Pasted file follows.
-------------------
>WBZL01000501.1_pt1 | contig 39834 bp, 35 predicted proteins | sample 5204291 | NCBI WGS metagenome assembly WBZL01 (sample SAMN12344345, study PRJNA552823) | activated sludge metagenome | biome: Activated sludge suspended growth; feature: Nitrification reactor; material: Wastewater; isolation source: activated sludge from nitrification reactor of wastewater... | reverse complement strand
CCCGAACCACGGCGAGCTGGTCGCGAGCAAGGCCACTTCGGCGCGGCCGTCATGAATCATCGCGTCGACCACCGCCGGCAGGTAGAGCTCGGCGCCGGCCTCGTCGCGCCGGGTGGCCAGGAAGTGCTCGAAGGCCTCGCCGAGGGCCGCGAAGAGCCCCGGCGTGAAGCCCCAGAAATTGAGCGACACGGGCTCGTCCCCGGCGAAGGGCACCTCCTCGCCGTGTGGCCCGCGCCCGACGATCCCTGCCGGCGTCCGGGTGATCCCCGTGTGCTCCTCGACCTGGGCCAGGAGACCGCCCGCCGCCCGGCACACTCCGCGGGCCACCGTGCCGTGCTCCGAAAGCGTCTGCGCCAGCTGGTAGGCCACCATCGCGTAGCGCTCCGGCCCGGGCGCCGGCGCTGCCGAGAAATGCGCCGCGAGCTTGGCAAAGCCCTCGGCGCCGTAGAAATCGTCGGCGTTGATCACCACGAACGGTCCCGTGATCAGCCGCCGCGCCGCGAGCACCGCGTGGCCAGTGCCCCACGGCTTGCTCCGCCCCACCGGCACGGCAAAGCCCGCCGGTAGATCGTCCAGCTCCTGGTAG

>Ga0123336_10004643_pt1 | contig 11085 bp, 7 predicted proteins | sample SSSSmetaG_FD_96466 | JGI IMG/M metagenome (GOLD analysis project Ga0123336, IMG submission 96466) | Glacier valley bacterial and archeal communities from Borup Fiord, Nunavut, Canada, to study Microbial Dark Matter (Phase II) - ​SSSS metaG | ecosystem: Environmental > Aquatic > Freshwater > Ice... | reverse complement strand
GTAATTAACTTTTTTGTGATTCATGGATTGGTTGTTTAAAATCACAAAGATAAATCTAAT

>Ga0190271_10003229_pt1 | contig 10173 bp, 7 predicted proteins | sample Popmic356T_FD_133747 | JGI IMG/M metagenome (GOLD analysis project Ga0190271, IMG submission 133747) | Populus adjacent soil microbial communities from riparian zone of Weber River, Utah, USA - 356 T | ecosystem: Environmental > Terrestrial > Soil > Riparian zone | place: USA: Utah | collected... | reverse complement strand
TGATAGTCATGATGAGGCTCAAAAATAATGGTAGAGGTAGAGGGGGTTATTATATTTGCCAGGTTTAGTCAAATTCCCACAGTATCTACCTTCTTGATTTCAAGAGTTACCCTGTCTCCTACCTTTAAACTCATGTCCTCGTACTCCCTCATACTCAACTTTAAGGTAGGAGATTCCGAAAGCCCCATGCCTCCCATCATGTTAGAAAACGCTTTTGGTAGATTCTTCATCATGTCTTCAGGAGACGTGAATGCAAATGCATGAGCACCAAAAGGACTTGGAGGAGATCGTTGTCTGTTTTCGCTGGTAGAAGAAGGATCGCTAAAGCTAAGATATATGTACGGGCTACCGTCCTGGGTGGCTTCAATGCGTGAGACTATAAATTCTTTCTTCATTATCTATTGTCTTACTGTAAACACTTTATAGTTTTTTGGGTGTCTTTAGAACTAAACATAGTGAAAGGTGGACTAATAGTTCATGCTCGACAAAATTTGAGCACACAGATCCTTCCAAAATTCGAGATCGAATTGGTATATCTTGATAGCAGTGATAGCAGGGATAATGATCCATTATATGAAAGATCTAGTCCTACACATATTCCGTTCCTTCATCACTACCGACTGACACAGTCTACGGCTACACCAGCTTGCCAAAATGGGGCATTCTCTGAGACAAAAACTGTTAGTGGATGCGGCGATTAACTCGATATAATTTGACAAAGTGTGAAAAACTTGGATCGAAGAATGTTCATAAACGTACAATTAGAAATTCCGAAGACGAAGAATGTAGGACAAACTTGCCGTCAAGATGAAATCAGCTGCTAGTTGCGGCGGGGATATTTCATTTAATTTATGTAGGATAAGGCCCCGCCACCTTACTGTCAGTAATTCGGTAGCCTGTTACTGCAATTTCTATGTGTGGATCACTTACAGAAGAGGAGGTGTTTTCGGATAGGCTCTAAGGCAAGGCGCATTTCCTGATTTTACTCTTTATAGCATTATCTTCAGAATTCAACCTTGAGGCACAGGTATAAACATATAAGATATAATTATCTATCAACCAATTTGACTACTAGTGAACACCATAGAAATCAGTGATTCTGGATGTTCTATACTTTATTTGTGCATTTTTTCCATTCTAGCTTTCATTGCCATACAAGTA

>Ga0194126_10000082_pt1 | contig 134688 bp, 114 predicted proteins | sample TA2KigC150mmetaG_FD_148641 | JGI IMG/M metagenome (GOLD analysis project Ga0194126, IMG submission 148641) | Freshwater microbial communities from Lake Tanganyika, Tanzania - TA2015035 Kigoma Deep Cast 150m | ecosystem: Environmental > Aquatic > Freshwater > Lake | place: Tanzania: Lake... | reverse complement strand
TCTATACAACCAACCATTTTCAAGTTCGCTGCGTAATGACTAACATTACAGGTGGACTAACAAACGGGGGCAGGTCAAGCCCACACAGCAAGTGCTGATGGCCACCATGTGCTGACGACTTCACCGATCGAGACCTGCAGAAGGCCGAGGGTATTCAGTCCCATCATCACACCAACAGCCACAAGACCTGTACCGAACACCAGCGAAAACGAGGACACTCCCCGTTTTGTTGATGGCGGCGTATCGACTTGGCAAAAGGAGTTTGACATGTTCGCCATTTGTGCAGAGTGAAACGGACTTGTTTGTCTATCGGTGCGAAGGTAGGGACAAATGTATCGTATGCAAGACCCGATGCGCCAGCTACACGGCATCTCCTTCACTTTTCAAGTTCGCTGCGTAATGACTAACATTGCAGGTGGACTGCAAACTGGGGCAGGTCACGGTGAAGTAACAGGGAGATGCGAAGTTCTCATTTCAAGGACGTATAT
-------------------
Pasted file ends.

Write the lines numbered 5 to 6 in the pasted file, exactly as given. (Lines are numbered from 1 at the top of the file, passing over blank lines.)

>Ga0190271_10003229_pt1 | contig 10173 bp, 7 predicted proteins | sample Popmic356T_FD_133747 | JGI IMG/M metagenome (GOLD analysis project Ga0190271, IMG submission 133747) | Populus adjacent soil microbial communities from riparian zone of Weber River, Utah, USA - 356 T | ecosystem: Environmental > Terrestrial > Soil > Riparian zone | place: USA: Utah | collected... | reverse complement strand
TGATAGTCATGATGAGGCTCAAAAATAATGGTAGAGGTAGAGGGGGTTATTATATTTGCCAGGTTTAGTCAAATTCCCACAGTATCTACCTTCTTGATTTCAAGAGTTACCCTGTCTCCTACCTTTAAACTCATGTCCTCGTACTCCCTCATACTCAACTTTAAGGTAGGAGATTCCGAAAGCCCCATGCCTCCCATCATGTTAGAAAACGCTTTTGGTAGATTCTTCATCATGTCTTCAGGAGACGTGAATGCAAATGCATGAGCACCAAAAGGACTTGGAGGAGATCGTTGTCTGTTTTCGCTGGTAGAAGAAGGATCGCTAAAGCTAAGATATATGTACGGGCTACCGTCCTGGGTGGCTTCAATGCGTGAGACTATAAATTCTTTCTTCATTATCTATTGTCTTACTGTAAACACTTTATAGTTTTTTGGGTGTCTTTAGAACTAAACATAGTGAAAGGTGGACTAATAGTTCATGCTCGACAAAATTTGAGCACACAGATCCTTCCAAAATTCGAGATCGAATTGGTATATCTTGATAGCAGTGATAGCAGGGATAATGATCCATTATATGAAAGATCTAGTCCTACACATATTCCGTTCCTTCATCACTACCGACTGACACAGTCTACGGCTACACCAGCTTGCCAAAATGGGGCATTCTCTGAGACAAAAACTGTTAGTGGATGCGGCGATTAACTCGATATAATTTGACAAAGTGTGAAAAACTTGGATCGAAGAATGTTCATAAACGTACAATTAGAAATTCCGAAGACGAAGAATGTAGGACAAACTTGCCGTCAAGATGAAATCAGCTGCTAGTTGCGGCGGGGATATTTCATTTAATTTATGTAGGATAAGGCCCCGCCACCTTACTGTCAGTAATTCGGTAGCCTGTTACTGCAATTTCTATGTGTGGATCACTTACAGAAGAGGAGGTGTTTTCGGATAGGCTCTAAGGCAAGGCGCATTTCCTGATTTTACTCTTTATAGCATTATCTTCAGAATTCAACCTTGAGGCACAGGTATAAACATATAAGATATAATTATCTATCAACCAATTTGACTACTAGTGAACACCATAGAAATCAGTGATTCTGGATGTTCTATACTTTATTTGTGCATTTTTTCCATTCTAGCTTTCATTGCCATACAAGTA